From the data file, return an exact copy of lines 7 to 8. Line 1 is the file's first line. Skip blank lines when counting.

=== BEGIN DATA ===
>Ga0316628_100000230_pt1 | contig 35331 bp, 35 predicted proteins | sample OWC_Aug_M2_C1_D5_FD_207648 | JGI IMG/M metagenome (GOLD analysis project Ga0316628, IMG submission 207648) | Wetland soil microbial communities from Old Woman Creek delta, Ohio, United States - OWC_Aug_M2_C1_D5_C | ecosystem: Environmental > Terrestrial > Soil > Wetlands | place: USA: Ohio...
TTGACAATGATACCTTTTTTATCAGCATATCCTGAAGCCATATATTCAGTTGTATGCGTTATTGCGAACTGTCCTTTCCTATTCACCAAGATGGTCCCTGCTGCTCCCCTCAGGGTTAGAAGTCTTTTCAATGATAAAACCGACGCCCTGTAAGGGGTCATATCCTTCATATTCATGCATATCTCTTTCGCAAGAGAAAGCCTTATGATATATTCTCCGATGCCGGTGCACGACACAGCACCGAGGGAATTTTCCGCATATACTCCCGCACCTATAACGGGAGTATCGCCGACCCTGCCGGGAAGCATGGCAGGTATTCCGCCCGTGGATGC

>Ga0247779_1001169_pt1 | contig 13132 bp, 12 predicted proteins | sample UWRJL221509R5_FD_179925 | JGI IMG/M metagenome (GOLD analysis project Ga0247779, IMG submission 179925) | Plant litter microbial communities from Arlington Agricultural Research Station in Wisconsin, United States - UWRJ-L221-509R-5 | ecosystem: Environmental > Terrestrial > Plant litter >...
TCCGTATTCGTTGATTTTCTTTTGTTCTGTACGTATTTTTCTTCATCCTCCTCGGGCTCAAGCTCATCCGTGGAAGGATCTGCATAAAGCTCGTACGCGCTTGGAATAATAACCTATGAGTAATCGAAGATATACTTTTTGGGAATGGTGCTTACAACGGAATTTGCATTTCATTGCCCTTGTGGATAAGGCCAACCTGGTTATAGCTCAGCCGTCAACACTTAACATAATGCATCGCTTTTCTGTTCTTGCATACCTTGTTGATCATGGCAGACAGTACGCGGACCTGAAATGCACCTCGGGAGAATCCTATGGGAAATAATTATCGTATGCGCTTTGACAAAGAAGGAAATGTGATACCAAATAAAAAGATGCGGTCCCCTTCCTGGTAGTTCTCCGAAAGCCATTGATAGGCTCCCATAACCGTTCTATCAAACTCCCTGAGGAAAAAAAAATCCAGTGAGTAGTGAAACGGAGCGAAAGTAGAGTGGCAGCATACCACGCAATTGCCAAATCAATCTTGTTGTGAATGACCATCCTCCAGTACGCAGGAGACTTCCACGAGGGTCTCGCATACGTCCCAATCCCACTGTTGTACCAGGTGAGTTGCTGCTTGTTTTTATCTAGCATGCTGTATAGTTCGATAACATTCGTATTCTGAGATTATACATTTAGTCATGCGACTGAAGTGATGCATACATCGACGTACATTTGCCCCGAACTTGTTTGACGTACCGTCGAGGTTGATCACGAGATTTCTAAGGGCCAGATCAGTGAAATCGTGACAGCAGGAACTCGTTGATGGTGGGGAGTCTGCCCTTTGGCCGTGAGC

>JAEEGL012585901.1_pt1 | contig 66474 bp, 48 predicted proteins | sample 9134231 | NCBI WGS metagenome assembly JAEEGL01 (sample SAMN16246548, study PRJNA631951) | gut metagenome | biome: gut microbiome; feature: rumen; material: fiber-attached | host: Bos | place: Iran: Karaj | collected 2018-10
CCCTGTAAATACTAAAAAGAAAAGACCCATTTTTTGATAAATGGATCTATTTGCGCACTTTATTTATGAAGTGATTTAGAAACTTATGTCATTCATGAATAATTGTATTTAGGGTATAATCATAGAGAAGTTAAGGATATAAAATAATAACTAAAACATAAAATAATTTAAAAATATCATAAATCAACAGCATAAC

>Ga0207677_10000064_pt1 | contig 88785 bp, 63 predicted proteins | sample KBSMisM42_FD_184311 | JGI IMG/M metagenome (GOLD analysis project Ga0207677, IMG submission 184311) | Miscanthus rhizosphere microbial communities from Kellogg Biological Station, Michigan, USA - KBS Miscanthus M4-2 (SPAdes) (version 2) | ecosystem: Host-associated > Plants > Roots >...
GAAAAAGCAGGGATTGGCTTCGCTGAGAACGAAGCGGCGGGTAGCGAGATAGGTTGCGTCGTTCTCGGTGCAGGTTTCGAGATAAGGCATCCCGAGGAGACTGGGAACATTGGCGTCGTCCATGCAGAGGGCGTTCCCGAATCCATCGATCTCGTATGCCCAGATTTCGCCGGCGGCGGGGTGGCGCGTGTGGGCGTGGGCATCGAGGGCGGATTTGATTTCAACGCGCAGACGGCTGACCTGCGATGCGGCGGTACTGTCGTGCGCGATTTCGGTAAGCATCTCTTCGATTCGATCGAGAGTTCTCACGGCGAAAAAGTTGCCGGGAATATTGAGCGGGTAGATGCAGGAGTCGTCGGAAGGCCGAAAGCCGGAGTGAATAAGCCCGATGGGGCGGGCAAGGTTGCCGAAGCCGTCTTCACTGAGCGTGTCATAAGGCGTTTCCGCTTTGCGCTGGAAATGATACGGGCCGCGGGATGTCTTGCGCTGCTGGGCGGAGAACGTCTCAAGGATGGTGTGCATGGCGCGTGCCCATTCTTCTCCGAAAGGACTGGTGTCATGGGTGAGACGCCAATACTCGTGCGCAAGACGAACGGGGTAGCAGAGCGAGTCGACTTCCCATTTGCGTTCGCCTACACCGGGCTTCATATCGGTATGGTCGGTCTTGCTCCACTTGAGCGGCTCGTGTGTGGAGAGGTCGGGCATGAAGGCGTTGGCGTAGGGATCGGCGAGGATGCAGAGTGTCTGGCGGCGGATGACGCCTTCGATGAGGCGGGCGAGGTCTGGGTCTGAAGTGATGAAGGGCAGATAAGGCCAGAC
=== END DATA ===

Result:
>Ga0207677_10000064_pt1 | contig 88785 bp, 63 predicted proteins | sample KBSMisM42_FD_184311 | JGI IMG/M metagenome (GOLD analysis project Ga0207677, IMG submission 184311) | Miscanthus rhizosphere microbial communities from Kellogg Biological Station, Michigan, USA - KBS Miscanthus M4-2 (SPAdes) (version 2) | ecosystem: Host-associated > Plants > Roots >...
GAAAAAGCAGGGATTGGCTTCGCTGAGAACGAAGCGGCGGGTAGCGAGATAGGTTGCGTCGTTCTCGGTGCAGGTTTCGAGATAAGGCATCCCGAGGAGACTGGGAACATTGGCGTCGTCCATGCAGAGGGCGTTCCCGAATCCATCGATCTCGTATGCCCAGATTTCGCCGGCGGCGGGGTGGCGCGTGTGGGCGTGGGCATCGAGGGCGGATTTGATTTCAACGCGCAGACGGCTGACCTGCGATGCGGCGGTACTGTCGTGCGCGATTTCGGTAAGCATCTCTTCGATTCGATCGAGAGTTCTCACGGCGAAAAAGTTGCCGGGAATATTGAGCGGGTAGATGCAGGAGTCGTCGGAAGGCCGAAAGCCGGAGTGAATAAGCCCGATGGGGCGGGCAAGGTTGCCGAAGCCGTCTTCACTGAGCGTGTCATAAGGCGTTTCCGCTTTGCGCTGGAAATGATACGGGCCGCGGGATGTCTTGCGCTGCTGGGCGGAGAACGTCTCAAGGATGGTGTGCATGGCGCGTGCCCATTCTTCTCCGAAAGGACTGGTGTCATGGGTGAGACGCCAATACTCGTGCGCAAGACGAACGGGGTAGCAGAGCGAGTCGACTTCCCATTTGCGTTCGCCTACACCGGGCTTCATATCGGTATGGTCGGTCTTGCTCCACTTGAGCGGCTCGTGTGTGGAGAGGTCGGGCATGAAGGCGTTGGCGTAGGGATCGGCGAGGATGCAGAGTGTCTGGCGGCGGATGACGCCTTCGATGAGGCGGGCGAGGTCTGGGTCTGAAGTGATGAAGGGCAGATAAGGCCAGAC